In the Roman Empire, social welfare to help the poor was enlarged by the Caesar Trajan. Trajan's program brought acclaim from many, including Pliny the Younger.

In Jewish tradition, charity (represented by tzedakah) is a matter of religious obligation rather than benevolence. Contemporary charity is regarded as a continuation of the Biblical Maaser Ani, or poor-tithe, as well as Biblical practices, such as permitting the poor to glean the corners of a field and harvest during the Shmita (Sabbatical year). Voluntary charity, along with prayer and repentance, is befriended to ameliorate the consequences of bad acts.

The Song dynasty (c.1000AD) government supported multiple forms of social assistance programs, including the establishment of retirement homes, public clinics, and pauper's graveyards.

According to Robert Henry Nelson, "The medieval Roman Catholic Church operated a far-reaching and comprehensive welfare system for the poor..."

The concepts of welfare and pension were put into practice in the early Islamic lawof the Caliphate as forms of Zakat (charity), one of the Five Pillars of Islam, since the time of the Rashidun caliph Umar in the 7th century. The taxes (including Zakat and Jizya) collected in the treasury of an Islamic government were used to provide income for the needy, including the poor, elderly, orphans, widows, and the disabled. According to the Islamic jurist Al-Ghazali(Algazel, 1058–1111), the government was also expected to store up food supplies in every region in case a disaster or famine occurred.(See Bayt al-mal for further information.)

There is relatively little statistical data on transfer payments before the High Middle Ages. In the medieval period and until the Industrial Revolution, the function of welfare payments in Europe was principally achieved through private giving or charity. In those early times, there was a much broader group considered to be in poverty as compared to the 21st century.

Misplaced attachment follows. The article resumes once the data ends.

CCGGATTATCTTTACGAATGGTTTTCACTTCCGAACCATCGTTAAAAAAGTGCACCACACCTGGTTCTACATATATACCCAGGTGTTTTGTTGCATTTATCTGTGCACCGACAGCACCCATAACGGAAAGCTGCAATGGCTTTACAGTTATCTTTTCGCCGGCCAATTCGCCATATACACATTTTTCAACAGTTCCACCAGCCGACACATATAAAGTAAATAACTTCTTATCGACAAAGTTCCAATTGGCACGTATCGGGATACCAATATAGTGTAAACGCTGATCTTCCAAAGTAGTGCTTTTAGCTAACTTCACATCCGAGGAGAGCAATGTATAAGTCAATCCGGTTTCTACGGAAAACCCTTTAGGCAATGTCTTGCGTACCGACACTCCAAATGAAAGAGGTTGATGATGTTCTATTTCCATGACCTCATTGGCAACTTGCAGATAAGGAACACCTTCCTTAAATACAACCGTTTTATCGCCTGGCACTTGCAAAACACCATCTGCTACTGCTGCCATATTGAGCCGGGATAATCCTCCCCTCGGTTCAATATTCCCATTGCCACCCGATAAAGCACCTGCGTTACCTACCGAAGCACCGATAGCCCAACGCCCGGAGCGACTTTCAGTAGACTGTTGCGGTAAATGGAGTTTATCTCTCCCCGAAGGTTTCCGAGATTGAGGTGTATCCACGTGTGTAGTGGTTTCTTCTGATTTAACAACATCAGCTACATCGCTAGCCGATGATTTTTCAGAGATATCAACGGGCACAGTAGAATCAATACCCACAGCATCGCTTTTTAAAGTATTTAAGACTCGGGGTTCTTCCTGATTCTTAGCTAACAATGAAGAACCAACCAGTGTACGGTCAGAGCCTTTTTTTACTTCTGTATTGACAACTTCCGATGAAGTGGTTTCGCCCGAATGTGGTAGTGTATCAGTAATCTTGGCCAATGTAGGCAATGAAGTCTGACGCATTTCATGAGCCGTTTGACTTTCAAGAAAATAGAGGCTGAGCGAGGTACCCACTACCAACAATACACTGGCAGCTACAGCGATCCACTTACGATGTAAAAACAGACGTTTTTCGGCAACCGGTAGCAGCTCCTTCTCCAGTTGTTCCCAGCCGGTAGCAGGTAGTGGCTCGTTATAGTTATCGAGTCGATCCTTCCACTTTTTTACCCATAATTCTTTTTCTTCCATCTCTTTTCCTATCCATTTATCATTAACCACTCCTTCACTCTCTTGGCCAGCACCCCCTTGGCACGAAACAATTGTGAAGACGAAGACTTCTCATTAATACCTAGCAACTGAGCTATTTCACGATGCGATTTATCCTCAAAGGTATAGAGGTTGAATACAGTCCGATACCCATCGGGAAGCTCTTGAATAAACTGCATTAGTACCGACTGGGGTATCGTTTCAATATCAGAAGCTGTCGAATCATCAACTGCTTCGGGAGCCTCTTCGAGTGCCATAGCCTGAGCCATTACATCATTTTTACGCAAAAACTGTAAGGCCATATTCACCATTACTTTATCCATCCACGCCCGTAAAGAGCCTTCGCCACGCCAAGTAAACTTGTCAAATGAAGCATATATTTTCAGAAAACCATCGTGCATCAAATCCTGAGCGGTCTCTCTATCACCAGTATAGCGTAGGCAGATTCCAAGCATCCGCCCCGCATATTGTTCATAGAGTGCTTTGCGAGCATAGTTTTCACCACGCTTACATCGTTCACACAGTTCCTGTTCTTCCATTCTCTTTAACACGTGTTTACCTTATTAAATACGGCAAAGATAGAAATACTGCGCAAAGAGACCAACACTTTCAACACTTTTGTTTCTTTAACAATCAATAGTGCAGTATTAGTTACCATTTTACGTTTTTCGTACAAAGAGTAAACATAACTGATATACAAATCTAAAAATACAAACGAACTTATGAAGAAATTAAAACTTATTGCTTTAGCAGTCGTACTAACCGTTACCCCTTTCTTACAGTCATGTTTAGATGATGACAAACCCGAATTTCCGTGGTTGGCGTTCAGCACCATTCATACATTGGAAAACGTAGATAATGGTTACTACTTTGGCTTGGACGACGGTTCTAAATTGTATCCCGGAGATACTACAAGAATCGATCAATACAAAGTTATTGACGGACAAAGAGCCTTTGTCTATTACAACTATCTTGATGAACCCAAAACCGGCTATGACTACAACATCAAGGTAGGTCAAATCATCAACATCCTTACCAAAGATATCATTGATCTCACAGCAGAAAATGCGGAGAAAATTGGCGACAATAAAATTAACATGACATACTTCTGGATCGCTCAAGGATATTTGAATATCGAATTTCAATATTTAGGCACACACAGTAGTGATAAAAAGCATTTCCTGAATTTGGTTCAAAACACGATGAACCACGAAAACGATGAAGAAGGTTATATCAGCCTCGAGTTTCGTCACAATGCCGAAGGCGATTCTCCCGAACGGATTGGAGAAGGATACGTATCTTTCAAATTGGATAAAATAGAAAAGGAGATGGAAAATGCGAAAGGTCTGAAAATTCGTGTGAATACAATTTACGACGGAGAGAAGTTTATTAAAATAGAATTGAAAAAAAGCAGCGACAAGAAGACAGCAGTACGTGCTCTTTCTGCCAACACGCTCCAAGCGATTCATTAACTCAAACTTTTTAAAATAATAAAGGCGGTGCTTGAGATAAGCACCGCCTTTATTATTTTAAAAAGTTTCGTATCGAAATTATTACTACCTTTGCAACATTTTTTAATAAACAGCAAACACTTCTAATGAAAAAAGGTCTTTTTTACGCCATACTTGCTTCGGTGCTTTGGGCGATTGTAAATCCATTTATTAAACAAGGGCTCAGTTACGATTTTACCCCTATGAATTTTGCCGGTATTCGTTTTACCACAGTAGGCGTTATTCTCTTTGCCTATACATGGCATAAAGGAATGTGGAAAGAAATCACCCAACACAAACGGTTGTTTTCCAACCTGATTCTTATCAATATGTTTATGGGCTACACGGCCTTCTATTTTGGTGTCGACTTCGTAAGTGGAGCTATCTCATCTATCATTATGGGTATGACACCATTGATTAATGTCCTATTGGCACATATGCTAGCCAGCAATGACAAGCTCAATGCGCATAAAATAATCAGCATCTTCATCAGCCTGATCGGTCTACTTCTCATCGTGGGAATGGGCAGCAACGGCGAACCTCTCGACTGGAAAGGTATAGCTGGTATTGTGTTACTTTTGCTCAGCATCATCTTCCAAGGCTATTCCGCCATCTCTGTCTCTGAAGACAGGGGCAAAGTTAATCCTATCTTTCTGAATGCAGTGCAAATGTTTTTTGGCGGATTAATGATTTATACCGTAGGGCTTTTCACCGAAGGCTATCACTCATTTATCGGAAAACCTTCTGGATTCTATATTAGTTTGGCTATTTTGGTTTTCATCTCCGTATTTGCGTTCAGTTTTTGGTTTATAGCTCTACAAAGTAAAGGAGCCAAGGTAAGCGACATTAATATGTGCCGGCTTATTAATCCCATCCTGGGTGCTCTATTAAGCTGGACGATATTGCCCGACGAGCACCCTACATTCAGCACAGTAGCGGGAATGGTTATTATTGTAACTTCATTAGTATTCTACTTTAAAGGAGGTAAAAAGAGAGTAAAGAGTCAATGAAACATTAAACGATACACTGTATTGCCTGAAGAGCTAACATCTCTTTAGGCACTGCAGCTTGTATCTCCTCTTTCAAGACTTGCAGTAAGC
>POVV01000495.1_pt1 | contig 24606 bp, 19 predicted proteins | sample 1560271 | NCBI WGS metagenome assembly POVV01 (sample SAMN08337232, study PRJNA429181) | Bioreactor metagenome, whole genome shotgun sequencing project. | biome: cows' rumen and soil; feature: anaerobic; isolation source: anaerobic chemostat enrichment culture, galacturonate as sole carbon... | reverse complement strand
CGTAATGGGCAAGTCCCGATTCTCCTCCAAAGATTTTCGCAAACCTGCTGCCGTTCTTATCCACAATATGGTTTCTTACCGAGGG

Early welfare programs in Europe included the English Poor Law of 1601, which gave parishes the responsibility for providing poverty relief assistance to the poor. This system was substantially modified by the 19th-century Poor Law Amendment Act, which introduced the system of workhouses.

It was predominantly in the late 19th and early 20th centuries that an organized system of state welfare provision was introduced in many countries. Otto von Bismarck, Chancellor of Germany, introduced one of the first welfare systems for the working classes. In Great Britain the Liberal government of Henry Campbell-Bannerman and David Lloyd George introduced the National Insurance system in 1911, a system later expanded by Clement Attlee. The United States did not have an organized welfare system until the Great Depression, when emergency relief measures were introduced under President Franklin D. Roosevelt. Even then, Roosevelt's New Deal focused predominantly on a program of providing work and stimulating the economy through public spending on projects, rather than on cash payment.









2. Social security in UK

The UK has a comprehensive social security system, funded from general taxation and from National Insurance (NI) payments. When you start work in the UK, you must obtain an NI number, which will be used as a reference number for the social security system. The number can be obtained from the Department for Work and Pensions (England, Scotland and Wales), or the Department for Social Development (Northern Ireland).